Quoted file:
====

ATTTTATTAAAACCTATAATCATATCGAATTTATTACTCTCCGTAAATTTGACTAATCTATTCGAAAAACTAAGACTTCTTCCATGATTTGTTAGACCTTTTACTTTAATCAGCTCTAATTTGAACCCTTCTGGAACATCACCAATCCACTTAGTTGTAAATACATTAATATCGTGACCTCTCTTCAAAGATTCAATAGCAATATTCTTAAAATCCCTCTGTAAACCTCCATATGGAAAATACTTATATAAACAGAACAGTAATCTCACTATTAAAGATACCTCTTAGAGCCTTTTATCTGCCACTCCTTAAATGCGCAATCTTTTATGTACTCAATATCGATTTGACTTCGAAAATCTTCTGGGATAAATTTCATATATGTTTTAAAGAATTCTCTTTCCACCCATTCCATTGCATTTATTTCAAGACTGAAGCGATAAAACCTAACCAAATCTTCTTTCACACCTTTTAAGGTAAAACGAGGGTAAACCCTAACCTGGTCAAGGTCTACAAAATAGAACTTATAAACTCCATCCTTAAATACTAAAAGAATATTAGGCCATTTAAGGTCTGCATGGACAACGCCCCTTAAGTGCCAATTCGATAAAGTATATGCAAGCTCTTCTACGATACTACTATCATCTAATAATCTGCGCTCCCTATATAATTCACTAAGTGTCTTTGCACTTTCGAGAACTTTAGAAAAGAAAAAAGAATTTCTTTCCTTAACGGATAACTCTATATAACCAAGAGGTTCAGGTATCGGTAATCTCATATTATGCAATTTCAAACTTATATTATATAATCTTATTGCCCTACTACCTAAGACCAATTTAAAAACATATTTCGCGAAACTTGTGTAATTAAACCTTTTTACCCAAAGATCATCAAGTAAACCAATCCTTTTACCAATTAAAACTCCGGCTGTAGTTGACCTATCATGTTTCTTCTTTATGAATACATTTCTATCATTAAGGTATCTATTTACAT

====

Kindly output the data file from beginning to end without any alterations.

ATTTTATTAAAACCTATAATCATATCGAATTTATTACTCTCCGTAAATTTGACTAATCTATTCGAAAAACTAAGACTTCTTCCATGATTTGTTAGACCTTTTACTTTAATCAGCTCTAATTTGAACCCTTCTGGAACATCACCAATCCACTTAGTTGTAAATACATTAATATCGTGACCTCTCTTCAAAGATTCAATAGCAATATTCTTAAAATCCCTCTGTAAACCTCCATATGGAAAATACTTATATAAACAGAACAGTAATCTCACTATTAAAGATACCTCTTAGAGCCTTTTATCTGCCACTCCTTAAATGCGCAATCTTTTATGTACTCAATATCGATTTGACTTCGAAAATCTTCTGGGATAAATTTCATATATGTTTTAAAGAATTCTCTTTCCACCCATTCCATTGCATTTATTTCAAGACTGAAGCGATAAAACCTAACCAAATCTTCTTTCACACCTTTTAAGGTAAAACGAGGGTAAACCCTAACCTGGTCAAGGTCTACAAAATAGAACTTATAAACTCCATCCTTAAATACTAAAAGAATATTAGGCCATTTAAGGTCTGCATGGACAACGCCCCTTAAGTGCCAATTCGATAAAGTATATGCAAGCTCTTCTACGATACTACTATCATCTAATAATCTGCGCTCCCTATATAATTCACTAAGTGTCTTTGCACTTTCGAGAACTTTAGAAAAGAAAAAAGAATTTCTTTCCTTAACGGATAACTCTATATAACCAAGAGGTTCAGGTATCGGTAATCTCATATTATGCAATTTCAAACTTATATTATATAATCTTATTGCCCTACTACCTAAGACCAATTTAAAAACATATTTCGCGAAACTTGTGTAATTAAACCTTTTTACCCAAAGATCATCAAGTAAACCAATCCTTTTACCAATTAAAACTCCGGCTGTAGTTGACCTATCATGTTTCTTCTTTATGAATACATTTCTATCATTAAGGTATCTATTTACAT